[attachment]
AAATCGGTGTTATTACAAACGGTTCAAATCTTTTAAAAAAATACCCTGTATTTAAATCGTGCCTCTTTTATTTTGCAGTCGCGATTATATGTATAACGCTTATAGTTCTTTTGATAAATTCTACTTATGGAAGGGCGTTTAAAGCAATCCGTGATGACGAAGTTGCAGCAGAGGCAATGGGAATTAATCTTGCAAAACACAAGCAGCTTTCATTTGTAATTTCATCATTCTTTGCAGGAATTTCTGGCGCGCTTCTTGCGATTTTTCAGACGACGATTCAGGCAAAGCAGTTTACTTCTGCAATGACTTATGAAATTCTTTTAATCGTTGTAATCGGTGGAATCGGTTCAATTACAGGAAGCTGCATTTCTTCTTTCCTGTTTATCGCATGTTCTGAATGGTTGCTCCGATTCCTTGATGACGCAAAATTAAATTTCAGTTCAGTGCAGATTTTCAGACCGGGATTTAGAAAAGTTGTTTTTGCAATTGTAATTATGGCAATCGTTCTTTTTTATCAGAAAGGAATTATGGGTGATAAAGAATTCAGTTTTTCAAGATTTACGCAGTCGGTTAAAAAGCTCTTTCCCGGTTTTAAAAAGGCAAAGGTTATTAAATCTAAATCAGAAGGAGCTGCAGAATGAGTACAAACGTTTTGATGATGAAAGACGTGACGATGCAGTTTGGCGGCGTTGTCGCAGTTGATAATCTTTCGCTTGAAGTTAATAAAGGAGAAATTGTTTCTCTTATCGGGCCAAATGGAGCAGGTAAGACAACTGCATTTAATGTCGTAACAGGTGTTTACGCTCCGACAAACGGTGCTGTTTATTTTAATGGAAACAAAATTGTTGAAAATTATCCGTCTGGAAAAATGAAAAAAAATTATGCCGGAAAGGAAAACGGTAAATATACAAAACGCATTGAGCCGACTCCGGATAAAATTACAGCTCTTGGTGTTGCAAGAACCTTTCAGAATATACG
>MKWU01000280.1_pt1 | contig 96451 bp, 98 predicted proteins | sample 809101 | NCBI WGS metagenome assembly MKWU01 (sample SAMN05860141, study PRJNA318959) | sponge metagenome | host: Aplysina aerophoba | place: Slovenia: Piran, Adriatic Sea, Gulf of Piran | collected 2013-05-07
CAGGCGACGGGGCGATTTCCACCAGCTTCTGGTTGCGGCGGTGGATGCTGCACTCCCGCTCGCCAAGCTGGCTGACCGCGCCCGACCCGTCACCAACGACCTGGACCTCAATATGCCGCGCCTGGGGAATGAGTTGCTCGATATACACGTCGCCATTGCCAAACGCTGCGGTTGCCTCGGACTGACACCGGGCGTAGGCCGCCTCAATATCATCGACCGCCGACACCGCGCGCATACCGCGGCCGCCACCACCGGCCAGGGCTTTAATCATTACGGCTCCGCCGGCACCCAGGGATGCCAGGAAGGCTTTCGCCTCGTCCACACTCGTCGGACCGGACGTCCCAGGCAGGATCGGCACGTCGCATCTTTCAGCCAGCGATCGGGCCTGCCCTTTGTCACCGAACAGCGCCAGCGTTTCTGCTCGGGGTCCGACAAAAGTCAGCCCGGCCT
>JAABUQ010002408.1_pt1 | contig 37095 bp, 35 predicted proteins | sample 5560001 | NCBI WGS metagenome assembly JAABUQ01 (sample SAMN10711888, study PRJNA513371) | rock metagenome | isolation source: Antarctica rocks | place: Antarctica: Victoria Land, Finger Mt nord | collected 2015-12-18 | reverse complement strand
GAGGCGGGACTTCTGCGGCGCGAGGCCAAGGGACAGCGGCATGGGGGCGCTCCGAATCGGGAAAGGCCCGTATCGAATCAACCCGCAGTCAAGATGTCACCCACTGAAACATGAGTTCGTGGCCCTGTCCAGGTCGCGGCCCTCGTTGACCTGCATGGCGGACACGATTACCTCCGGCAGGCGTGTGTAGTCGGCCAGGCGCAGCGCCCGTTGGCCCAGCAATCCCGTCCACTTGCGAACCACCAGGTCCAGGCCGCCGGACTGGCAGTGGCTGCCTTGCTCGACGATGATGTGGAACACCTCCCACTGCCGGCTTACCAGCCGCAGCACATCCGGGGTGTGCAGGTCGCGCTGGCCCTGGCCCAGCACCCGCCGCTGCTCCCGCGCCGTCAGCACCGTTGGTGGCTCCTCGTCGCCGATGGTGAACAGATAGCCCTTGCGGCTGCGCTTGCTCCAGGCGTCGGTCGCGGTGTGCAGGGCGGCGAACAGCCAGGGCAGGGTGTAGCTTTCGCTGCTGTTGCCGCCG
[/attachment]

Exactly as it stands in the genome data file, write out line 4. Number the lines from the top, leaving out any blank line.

>JAABUQ010002408.1_pt1 | contig 37095 bp, 35 predicted proteins | sample 5560001 | NCBI WGS metagenome assembly JAABUQ01 (sample SAMN10711888, study PRJNA513371) | rock metagenome | isolation source: Antarctica rocks | place: Antarctica: Victoria Land, Finger Mt nord | collected 2015-12-18 | reverse complement strand